With the running of the sub 21 minute 5km, much had been achieved in giving AB the confidence in her ability, however there was still much to do, as you only as good as your last race, in the mind of many.
This article follows on from – The Making of the Athlete AB. I have been given permission to write a warts and all blog about the ups and down of the athlete AB, as they come to terms with the fact that they can indeed run.
Going into the following week’s training, we had to consider going for the sub 45 minute 10km, however the wind came up during the week and a quick assessment of both athletes, AB and MrsDuck, it was decided to introduce the Off Training Period immediately, come the weekend.
For AB, she had been training for quite a length of time. With her training towards the Triathlon and what was planned for the future, it seemed an ideal time to give them a few days off and then 1 week on the Off Training Period before moving to the Build-Up period.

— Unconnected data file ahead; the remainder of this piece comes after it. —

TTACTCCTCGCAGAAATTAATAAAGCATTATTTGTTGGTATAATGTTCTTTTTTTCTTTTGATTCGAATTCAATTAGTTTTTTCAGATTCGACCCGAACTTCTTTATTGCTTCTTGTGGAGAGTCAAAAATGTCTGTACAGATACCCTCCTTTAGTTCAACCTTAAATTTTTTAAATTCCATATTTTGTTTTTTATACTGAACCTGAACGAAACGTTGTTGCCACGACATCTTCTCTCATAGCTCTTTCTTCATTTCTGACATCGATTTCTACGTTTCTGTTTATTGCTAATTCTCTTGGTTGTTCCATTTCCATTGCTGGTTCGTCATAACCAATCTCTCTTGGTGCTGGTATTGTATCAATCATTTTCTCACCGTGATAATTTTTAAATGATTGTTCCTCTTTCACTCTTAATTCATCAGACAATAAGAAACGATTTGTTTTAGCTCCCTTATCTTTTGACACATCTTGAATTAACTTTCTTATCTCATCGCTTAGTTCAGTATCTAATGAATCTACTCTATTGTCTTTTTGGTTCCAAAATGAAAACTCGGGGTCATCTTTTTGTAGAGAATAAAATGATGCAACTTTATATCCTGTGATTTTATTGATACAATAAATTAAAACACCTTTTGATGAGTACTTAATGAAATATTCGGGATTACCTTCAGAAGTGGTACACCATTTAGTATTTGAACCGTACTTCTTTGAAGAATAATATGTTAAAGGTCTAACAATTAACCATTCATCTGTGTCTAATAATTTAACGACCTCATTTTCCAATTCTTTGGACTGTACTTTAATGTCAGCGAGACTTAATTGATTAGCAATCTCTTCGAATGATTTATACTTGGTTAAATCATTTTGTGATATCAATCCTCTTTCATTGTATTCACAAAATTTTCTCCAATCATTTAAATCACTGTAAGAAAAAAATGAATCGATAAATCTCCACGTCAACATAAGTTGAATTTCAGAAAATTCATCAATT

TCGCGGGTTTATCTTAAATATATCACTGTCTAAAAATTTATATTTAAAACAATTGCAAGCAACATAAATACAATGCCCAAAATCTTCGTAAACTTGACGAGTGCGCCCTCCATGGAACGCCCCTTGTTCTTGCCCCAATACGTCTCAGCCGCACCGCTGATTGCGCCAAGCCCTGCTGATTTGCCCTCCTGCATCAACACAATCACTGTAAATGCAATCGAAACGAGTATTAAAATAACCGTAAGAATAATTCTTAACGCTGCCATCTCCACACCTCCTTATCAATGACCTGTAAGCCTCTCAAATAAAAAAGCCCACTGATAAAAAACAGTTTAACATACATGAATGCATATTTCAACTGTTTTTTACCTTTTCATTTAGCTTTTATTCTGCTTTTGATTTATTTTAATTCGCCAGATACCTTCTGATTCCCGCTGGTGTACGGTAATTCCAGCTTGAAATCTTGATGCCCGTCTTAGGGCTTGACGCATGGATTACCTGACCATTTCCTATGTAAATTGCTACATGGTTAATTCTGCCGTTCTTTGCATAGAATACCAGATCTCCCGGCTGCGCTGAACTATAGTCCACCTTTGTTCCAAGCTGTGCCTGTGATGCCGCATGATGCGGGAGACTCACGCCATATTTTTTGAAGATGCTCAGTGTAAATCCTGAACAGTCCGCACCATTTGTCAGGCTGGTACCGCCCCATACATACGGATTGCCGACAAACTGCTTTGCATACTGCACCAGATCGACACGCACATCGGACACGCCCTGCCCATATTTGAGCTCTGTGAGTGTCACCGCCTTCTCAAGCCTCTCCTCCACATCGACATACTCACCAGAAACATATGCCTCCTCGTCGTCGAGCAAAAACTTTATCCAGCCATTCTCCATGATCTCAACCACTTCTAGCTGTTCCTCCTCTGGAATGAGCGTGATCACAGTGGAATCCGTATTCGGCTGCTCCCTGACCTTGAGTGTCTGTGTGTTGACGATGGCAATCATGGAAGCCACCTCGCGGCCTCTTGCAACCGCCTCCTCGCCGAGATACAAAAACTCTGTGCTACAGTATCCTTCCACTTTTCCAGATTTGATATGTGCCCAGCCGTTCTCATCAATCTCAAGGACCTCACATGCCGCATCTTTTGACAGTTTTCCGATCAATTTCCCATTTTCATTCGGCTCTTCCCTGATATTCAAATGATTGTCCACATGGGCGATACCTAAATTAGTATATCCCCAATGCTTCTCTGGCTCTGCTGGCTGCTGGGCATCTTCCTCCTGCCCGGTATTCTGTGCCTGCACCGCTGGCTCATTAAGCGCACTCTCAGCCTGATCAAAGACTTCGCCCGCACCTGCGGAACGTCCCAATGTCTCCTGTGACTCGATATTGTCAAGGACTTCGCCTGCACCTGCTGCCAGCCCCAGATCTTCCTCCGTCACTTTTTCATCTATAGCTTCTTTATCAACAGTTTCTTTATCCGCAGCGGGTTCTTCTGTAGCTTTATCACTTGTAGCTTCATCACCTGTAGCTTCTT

Why Now, one could ask
Well, in coaching and in the training of athletes, it is always good to consider the long-term goals and what would be achieved by continuing towards short-term goals that in the bigger picture may have no major value.
AB had expressed the desire to race a marathon in December. This was when I had started coaching her and I said that my main focus this year was to convert her into an athlete first, and that if I was to train her towards a marathon, then I would like to introduce her to the 6 week marathon program, that I had been thinking about for many a year.
In 2012, AB had run 4hrs 12 in her debut marathon.
In the 6 week marathon schedule that has been planned, the athlete has to have been training on the 10k Training Programs with a long run of 25 to 30k every 3 weeks before they could go onto the ‘new’ marathon program.
In order to get there, I needed to have AB go on the 5 x 2k session as soon as possible, as she had only reached 4 x 2k till now. MrsDuck on the otherhand, had experience from training in 2010, though she had not done 5 x 2000m since then.
So the plan was 1 week on the off-period and 2 weeks on the Build-up, all rather short when considering that 3 to 6 weeks should be the minimum time spent on the Build-up period, if one is to get true rewards.
We didn’t have that luxury for 2013, we had to achieve sub 45 minutes for 10km before the end of summer and we also had to prepare for a minimum of a sub 4hr marathon come December. It was now the best time to give a period of quick recovery to ‘iron out’ a few niggles as well as get the athlete to the December plan.